Imec & Cadence tapeout first test chip for 5-nm technologies

Imec & Cadence tapeout first test chip for 5-nm technologies

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By eeNews Europe

Development of EUV technology has been a major programme at imec over several years (using light of sufficiently short wavelength to enable direct imaging of patterns at nanometre dimensions). To produce this test pattern, imec and Cadence say they optimised design rules, libraries and place-and-route technology to obtain optimal power, performance and area (PPA) scaling using Cadence’s Innovus Implementation System. The geometry came from a processor design, although the exercise was – at this stage – concerned with demonstrating that patterns of the appropriate size could be defined to be laid down on silicon. In parallel with EUV effort imec and Cadence taped out designs using Self-Aligned Quadruple Patterning (SAQP) for 193i lithography, where metal pitches were scaled from the nominal 32nm pitch down to 24nm to push the limit of patterning. (Multiple patterning uses interference and diffraction to form images with dimensions smaller than that otherwise possible with light of a given wavelength – in this case, 193 nm. Whereas a conventional pattern mask will produce a ‘fuzzy’ image, multiple patterning ‘back-calculates’ the effect of interference and diffraction to pre-distort the mask image. Combining several such fuzzy images – in this case, four – can produce the required outcome despite the wavelength/dimension disparity.)

The definition of a metal pitch of 24 nm enables what foundries may, depending on the conventions they are following, choose to call “5 nm” technology. This announcement is concerned with the tape-out, that is, demonstrating that the geometric data for such a step can be generated. Vassilios Gerousis, Distinguished Engineer, Cadence and Praveen Raghavan, Principal Engineer, imec, add that, going forward, “There are three options we plan to expose: 1.) SAQP for the lines with 193i for the cuts and via (multi exposure); 2.) SAQP for the lines with EUV for the cuts and via (single exposure); and 3.) EUV for the lines and vias (no cuts needed).”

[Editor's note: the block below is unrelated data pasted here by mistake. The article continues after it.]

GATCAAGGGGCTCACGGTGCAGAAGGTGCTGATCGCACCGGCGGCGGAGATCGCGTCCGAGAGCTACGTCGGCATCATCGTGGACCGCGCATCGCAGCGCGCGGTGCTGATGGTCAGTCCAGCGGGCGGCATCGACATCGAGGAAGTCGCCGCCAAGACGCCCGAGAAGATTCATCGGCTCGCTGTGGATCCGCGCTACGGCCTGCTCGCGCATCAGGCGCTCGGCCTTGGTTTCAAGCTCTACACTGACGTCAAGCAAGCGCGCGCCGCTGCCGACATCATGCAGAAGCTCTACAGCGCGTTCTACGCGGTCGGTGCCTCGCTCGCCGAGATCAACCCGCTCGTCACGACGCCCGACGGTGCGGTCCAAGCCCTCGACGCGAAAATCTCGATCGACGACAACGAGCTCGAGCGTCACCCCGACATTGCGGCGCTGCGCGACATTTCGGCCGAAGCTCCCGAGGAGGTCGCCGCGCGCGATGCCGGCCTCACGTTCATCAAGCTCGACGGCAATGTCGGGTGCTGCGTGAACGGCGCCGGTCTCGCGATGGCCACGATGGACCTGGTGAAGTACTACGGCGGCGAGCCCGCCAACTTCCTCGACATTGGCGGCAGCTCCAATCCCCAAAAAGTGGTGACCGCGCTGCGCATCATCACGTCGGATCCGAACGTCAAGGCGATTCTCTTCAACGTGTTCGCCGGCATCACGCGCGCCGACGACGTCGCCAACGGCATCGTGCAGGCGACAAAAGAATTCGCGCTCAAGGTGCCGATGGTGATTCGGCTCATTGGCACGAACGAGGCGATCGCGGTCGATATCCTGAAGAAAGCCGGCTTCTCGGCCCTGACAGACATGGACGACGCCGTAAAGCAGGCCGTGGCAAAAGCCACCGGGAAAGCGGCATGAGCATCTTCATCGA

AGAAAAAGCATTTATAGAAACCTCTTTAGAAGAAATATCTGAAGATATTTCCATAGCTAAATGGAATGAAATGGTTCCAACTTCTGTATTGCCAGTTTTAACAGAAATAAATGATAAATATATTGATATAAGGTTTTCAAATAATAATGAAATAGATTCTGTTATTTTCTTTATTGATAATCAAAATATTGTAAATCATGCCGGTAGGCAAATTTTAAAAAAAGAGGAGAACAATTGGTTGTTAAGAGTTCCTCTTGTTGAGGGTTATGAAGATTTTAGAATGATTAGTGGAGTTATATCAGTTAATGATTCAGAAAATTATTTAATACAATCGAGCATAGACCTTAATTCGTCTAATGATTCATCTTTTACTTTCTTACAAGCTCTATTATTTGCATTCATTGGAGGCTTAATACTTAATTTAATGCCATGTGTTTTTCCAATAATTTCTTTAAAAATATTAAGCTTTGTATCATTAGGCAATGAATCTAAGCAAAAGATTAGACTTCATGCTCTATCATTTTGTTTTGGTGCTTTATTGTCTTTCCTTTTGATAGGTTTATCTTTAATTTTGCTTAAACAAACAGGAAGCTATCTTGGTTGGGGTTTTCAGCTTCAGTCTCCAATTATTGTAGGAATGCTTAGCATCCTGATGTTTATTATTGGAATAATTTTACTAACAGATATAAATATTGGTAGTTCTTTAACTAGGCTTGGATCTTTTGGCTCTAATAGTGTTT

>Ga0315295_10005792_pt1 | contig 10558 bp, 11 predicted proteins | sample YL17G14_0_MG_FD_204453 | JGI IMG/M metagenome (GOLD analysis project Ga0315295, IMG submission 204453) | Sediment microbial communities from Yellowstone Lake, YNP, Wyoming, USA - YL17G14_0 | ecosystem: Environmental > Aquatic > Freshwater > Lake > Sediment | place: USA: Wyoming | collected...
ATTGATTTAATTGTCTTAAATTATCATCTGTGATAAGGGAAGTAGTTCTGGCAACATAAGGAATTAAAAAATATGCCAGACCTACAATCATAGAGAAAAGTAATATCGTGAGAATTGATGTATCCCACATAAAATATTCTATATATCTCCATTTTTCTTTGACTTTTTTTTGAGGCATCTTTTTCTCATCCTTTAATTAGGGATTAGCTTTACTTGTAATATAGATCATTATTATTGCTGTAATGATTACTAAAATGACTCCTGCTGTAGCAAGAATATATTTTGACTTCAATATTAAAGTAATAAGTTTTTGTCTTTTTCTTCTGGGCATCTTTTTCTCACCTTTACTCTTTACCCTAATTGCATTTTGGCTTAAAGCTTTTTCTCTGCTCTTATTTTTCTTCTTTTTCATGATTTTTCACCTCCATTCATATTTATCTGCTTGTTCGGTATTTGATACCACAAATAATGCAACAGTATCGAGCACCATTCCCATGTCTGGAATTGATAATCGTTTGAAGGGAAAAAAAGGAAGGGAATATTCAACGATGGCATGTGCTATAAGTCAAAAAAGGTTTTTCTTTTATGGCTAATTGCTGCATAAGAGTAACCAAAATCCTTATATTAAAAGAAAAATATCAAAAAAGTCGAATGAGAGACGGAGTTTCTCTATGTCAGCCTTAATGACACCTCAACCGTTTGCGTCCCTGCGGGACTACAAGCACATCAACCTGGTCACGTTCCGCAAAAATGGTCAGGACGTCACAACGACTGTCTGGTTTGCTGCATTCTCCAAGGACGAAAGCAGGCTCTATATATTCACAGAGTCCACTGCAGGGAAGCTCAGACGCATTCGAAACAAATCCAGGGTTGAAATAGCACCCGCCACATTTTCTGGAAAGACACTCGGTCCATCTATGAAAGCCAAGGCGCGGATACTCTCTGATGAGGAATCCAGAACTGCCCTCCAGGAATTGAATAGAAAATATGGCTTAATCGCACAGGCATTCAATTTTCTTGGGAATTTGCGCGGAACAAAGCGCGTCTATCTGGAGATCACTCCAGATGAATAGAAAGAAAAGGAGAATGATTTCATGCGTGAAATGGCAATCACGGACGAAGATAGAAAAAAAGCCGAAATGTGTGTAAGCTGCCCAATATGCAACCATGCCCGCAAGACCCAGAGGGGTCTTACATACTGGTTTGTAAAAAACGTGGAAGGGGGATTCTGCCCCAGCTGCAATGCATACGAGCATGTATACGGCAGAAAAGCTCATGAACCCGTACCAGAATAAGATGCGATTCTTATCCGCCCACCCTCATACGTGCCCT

They note that there are no actual devices in the tapeout, “The objective of the tape-out is patterning, etch, lithography, metallisation, power-performance, process window and rule set learning… the ‘vehicle’ is metal layers, M2-via-M3.” [Metal layer 2/via/Metal layer 3.]

“However, during the place and route with Innovus, a full processor was taken with the device model, parasitics and timing closure. On the chip both the processor and SRAM were placed. The tapeout however [consists of] only M2-via-M3.

Innovus is Cadence’s next-generation physical implementation system, using a massively parallel architecture with advanced optimisation technologies. “Our collaboration with Cadence plays an important part in the development of the world’s most advanced geometries including 5nm and below,” said An Steegen, senior vice president of Process Technology at imec. “Together, we developed the necessary technology to enable tapeouts for advanced technology nodes such as this test chip.”

EDN Europe asked the team, “Do the results give encouragement that the effort to reach these geometries will be worthwhile?”

Vassilios Gerousis and Praveen Raghavan responded; “Absolutely! Initial simulation studies of lithography and etch surely shows that we can go down to 24nm pitch… the space of options is large and we are trying to explore this space…

“We do know that 193i SAQP could be pushed towards 20 nm pitch, in theory. So surely scalability can sustain further down to 5nm and more. However for this we need tighter collaboration across the value chain from design houses, EDA, research consortiums, foundries and equipment vendors. This was a clear demonstration of collaboration between imec/research consortium and a leading EDA vendor/cadence to speed up the scaling towards 5nm.”



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